Broadening Internal Threat to Our Democracy

Broadening Internal Threat to Our Democracy

Comparing periods of our country’s history requires a greater in-depth knowledge than I have, but my more than a half-century involvement in the study and active participation in government causes me concern about where we are and where we are headed as a Nation. President Biden in a speech earlier this year that I have quoted in this column in the past expressed concern about the future of democracy. The threats to our democracy as I see them now are greater than at any other time in our history as I know it.

My fears have only increased as I have followed the decisions of the Supreme Court of the United States (SCOTUS) in recent years and most especially last week. Ignoring stare decisis, the following of precedent from previous decisions on the same subject, interjects an uncertainty into our legal framework and creates a fear by those most vulnerable in our society as to what SCOTUS, with a majority of very conservative justices with life terms, might do to reorder our legal system to their views on the world.

Over the centuries it has been the decisions of the United States Supreme Court that have done so much to enhance democracy in Virginia when the state legislature has refused to act. Likewise the Court has dealt with difficult issues that elected political bodies over time have not been able to resolve. Now the Court looks little different than politically motivated bodies taking huge gifts that influence their decisions while they follow a political ideology rather than the Constitution and legal precedent. Some have expressed that the Court is about remaking our society — and not in a way that is better.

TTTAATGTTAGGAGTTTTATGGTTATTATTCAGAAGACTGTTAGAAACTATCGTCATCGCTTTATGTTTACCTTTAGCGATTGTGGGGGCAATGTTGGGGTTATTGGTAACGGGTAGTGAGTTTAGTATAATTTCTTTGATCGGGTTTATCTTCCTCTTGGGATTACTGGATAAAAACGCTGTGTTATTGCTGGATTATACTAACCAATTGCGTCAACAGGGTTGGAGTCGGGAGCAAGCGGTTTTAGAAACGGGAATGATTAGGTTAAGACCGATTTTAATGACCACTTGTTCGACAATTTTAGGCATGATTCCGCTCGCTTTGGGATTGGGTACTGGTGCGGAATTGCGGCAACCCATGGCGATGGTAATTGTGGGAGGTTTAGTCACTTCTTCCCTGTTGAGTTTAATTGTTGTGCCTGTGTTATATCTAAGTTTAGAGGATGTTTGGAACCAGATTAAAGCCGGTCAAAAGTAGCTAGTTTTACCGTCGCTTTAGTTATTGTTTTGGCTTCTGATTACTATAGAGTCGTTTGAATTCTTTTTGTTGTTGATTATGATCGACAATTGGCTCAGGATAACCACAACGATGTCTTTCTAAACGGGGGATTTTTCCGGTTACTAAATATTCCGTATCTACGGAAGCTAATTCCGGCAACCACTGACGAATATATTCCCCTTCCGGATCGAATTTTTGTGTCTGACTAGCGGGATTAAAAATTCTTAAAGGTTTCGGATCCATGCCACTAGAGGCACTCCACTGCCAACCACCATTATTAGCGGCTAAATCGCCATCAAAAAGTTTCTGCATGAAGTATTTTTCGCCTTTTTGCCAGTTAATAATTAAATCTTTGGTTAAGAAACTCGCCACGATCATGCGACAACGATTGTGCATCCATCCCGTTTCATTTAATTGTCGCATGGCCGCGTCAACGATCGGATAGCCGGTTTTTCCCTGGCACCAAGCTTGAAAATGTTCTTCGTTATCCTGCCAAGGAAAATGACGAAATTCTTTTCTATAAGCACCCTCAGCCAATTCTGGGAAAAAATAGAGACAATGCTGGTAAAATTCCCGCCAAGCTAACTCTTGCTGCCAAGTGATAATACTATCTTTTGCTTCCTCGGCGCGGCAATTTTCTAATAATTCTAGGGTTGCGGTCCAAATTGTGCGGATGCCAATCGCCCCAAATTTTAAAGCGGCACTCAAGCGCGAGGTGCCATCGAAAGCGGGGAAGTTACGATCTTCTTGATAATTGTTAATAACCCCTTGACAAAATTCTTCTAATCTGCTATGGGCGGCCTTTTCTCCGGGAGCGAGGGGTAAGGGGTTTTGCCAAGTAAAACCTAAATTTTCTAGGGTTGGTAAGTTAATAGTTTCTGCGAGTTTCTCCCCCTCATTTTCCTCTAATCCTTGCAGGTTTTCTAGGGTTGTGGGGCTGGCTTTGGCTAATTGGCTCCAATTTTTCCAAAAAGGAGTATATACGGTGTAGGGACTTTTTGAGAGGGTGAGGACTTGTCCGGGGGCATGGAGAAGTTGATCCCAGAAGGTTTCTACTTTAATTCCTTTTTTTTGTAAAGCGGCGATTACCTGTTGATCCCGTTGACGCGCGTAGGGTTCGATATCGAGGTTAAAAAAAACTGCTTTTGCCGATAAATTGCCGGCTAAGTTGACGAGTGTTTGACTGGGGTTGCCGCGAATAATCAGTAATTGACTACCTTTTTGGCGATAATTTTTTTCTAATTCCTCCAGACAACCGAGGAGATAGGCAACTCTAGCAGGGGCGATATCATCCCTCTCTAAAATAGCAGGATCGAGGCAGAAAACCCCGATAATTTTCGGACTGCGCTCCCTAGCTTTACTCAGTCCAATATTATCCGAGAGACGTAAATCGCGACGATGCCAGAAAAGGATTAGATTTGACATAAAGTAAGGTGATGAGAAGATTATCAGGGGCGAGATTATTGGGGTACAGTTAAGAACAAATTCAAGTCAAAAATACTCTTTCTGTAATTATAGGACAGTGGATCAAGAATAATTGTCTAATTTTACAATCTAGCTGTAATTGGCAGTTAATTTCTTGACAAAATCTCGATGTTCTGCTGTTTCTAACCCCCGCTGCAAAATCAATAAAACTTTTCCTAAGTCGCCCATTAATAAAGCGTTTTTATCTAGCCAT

With the decision to overturn Roe v. Wade, the Supreme Court whose members had generally expressed in their confirmation hearings that the issue of abortion was settled law overturned the decision, and for the first time in the history of the Court took away a right that had been in existence for more than fifty years. The Court has overturned Affirmative Action that has been such a centerpiece to the success of many citizens, including members of the Court, to be able to access education.

The Court whose responsibility it is to interpret the law found that the President had exceeded his authority to grant student loan relief and went about issuing a decision that I believe exceeds the authority of the Court. In the most incredible of the many questionable decisions of the Court, private businesses were given the authority in a hypothetical case to discriminate against those in same-sex weddings in the LGBTQ+ community and maybe more.

In the wedding website case, Justice Elena Kagan expressed the concern that many of us feel. She wrote in a dissent, “From the first page to the last, today’s opinion departs from the demands of judicial restraint … That is why the Court is supposed to stick to its business—to decide only cases and controversies, and to stay away from making this Nation’s policy … The Court exercises authority it does not have. It violates the Constitution.”